Russians Aren’t the Only Ones Being Hit With Sanctions

Obama signed an executive order Thursday paving the way for targeted sanctions against individuals in South Sudan.

Thousands of Southern Sudanese wave the flag of their new country during a ceremony in the capital Juba on July 09, 2011 to celebrate South Sudan's independence from Sudan. South Sudan separated from Sudan to become the world's newest nation. AFP PHOTO/Roberto SCHMIDT (Photo credit should read ROBERTO SCHMIDT/AFP/Getty Images)
National Journal
Jordain Carney
Add to Briefcase
Jordain Carney
April 3, 2014, 1:04 p.m.

Crimea? So last month.

The Obama ad­min­is­tra­tion an­nounced Thursday that it will sanc­tion in­di­vidu­als in South Su­dan.

The ex­ec­ut­ive or­der freezes as­sets un­der U.S. jur­is­dic­tion, block­ing Amer­ic­ans from provid­ing fin­an­cial sup­port to — or re­ceiv­ing it from — sanc­tioned in­di­vidu­als. It also blocks sanc­tioned in­di­vidu­als from trav­el­ing to the United States.

“The ex­ec­ut­ive or­der signed by Pres­id­ent Obama today sends a clear mes­sage: Those who threaten the peace, se­cur­ity, or sta­bil­ity of South Su­dan, ob­struct the peace pro­cess, tar­get U.N. peace­keep­ers, or are re­spons­ible for hu­man rights ab­uses and at­ro­cit­ies will not have a friend in the United States and run the risk of sanc­tions,” the White House said in a state­ment.

Al­though the ex­ec­ut­ive or­der doesn’t spe­cify who will be sanc­tioned, it al­lows State and Treas­ury de­part­ment of­fi­cials to identi­fy in­di­vidu­als who are re­spons­ible for threat­en­ing the peace, se­cur­ity, or sta­bil­ity of South Su­dan; un­der­min­ing demo­crat­ic in­sti­tu­tions; spread­ing con­flict; ob­struct­ing peace talks; re­cruit­ing child sol­diers to fight in the coun­try’s con­flicts; or en­ga­ging in a wide ar­ray of vi­ol­ence.

The young coun­try — which sep­ar­ated from Su­dan in 2011 — has seen in­creased vi­ol­ence since South Su­dan Pres­id­ent Salva Kiir dis­missed Riek Machar from his gov­ern­ment in Ju­ly. Kiir said late last year that sup­port­ers of Machar at­temp­ted a coup. Shortly there­after the United States ordered all none­mer­gency per­son­nel out of South Su­dan and tem­por­ar­ily closed its em­bassy.

In a let­ter to Con­gress, Obama said that he is “de­clar­ing a na­tion­al emer­gency with re­spect to the un­usu­al and ex­traordin­ary threat to the na­tion­al se­cur­ity and for­eign policy of the United States posed by the situ­ation in and in re­la­tion to South Su­dan,” adding that “the or­der does not tar­get the coun­try of South Su­dan” but spe­cif­ic in­di­vidu­als.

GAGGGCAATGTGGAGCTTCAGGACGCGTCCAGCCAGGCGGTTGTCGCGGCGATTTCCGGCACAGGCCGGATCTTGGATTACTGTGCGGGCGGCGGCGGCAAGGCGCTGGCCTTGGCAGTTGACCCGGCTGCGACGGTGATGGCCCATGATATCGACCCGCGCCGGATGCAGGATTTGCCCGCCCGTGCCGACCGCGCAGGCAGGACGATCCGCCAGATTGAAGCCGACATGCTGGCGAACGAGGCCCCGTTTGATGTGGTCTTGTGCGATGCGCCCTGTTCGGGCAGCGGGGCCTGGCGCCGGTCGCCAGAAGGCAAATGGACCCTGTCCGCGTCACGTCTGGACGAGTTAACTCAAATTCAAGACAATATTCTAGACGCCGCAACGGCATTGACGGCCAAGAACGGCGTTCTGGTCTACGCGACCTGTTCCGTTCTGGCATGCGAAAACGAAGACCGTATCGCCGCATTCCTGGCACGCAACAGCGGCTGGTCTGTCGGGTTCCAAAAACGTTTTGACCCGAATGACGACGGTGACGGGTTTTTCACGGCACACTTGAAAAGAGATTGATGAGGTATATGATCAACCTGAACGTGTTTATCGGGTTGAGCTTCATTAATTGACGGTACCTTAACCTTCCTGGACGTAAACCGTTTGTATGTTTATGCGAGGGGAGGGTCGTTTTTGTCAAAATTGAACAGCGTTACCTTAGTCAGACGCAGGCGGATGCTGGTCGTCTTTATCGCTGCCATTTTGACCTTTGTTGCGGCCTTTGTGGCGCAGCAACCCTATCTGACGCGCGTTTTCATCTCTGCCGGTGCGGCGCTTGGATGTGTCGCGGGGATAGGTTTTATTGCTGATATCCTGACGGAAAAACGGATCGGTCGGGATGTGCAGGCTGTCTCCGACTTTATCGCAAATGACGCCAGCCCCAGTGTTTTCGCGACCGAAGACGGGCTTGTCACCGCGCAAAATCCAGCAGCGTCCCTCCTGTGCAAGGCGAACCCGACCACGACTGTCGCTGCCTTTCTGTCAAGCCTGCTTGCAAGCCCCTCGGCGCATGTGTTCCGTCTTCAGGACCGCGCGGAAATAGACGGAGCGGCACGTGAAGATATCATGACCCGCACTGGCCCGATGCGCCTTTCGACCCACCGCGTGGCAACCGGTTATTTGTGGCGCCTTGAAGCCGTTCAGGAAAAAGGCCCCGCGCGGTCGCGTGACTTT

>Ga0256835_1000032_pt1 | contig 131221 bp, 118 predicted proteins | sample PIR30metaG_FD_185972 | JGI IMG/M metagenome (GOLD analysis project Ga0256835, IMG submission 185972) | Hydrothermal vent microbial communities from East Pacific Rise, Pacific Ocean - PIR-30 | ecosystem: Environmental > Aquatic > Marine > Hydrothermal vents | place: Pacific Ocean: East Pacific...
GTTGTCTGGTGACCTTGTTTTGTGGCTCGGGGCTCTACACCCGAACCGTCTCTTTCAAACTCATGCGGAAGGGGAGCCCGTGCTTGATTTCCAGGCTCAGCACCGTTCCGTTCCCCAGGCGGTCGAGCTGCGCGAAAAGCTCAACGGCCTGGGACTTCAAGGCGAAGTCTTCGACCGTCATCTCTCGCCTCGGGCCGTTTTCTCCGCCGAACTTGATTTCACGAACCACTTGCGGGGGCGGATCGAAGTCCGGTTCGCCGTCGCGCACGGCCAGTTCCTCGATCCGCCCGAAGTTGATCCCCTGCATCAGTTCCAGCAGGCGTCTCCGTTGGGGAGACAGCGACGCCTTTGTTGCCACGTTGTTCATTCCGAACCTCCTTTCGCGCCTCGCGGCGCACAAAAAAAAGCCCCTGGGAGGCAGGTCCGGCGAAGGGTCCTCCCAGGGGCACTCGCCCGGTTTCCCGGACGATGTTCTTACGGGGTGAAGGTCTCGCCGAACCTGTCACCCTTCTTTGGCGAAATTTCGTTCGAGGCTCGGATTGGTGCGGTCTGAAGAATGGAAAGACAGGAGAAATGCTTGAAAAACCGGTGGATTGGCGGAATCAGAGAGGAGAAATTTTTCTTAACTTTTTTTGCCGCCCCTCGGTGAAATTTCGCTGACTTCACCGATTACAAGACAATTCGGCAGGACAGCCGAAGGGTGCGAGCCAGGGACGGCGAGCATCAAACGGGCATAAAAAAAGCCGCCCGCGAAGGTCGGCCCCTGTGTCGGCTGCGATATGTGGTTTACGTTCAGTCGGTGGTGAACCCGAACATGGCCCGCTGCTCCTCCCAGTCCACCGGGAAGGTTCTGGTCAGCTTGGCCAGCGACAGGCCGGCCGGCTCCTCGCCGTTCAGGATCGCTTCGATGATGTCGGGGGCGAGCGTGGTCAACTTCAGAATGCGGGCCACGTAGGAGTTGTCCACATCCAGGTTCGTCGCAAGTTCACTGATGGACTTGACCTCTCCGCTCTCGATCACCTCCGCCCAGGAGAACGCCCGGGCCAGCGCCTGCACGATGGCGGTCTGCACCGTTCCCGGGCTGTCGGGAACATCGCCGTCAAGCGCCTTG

What We're Following See More »
NEVER TRUMP
USA Today Weighs in on Presidential Race for First Time Ever
2 hours ago
THE DETAILS

"By all means vote, just not for Donald Trump." That's the message from USA Today editors, who are making the first recommendation on a presidential race in the paper's 34-year history. It's not exactly an endorsement; they make clear that the editorial board "does not have a consensus for a Clinton endorsement." But they state flatly that Donald Trump is, by "unanimous consensus of the editorial board, unfit for the presidency."

Source:
COMMISSIONERS NEED TO DELIBERATE MORE
FCC Pushes Vote on Set-Top Boxes
2 hours ago
THE LATEST

"Federal regulators on Thursday delayed a vote on a proposal to reshape the television market by freeing consumers from cable box rentals, putting into doubt a plan that has pitted technology companies against cable television providers. ... The proposal will still be considered for a future vote. But Tom Wheeler, chairman of the F.C.C., said commissioners needed more discussions."

Source:
UNTIL DEC. 9, ANYWAY
Obama Signs Bill to Fund Government
7 hours ago
THE LATEST
REDSKINS IMPLICATIONS
SCOTUS to Hear Case on Offensive Trademarks
8 hours ago
WHY WE CARE

"The Supreme Court is taking up a First Amendment clash over the government’s refusal to register offensive trademarks, a case that could affect the Washington Redskins in their legal fight over the team name. The justices agreed Thursday to hear a dispute involving an Asian-American rock band called the Slants, but they did not act on a separate request to hear the higher-profile Redskins case at the same time." Still, any precedent set by the case could have ramifications for the Washington football team.

Source:
STAFF PICKS
Bannon Still Collecting Royalties from ‘Seinfeld’
9 hours ago
WHY WE CARE

The Hollywood Reporter takes a look at a little-known intersection of politics and entertainment, in which Trump campaign CEO Steve Bannon is still raking in residuals from Seinfeld. Here's the digest version: When Seinfeld was in its infancy, Ted Turner was in the process of acquiring its production company, Castle Rock, but he was under-capitalized. Bannon's fledgling media company put up the remaining funds, and he agreed to "participation rights" instead of a fee. "Seinfeld has reaped more than $3 billion in its post-network afterlife through syndication deals." Meanwhile, Bannon is "still cashing checks from Seinfeld, and observers say he has made nearly 25 times more off the Castle Rock deal than he had anticipated."

Source:
×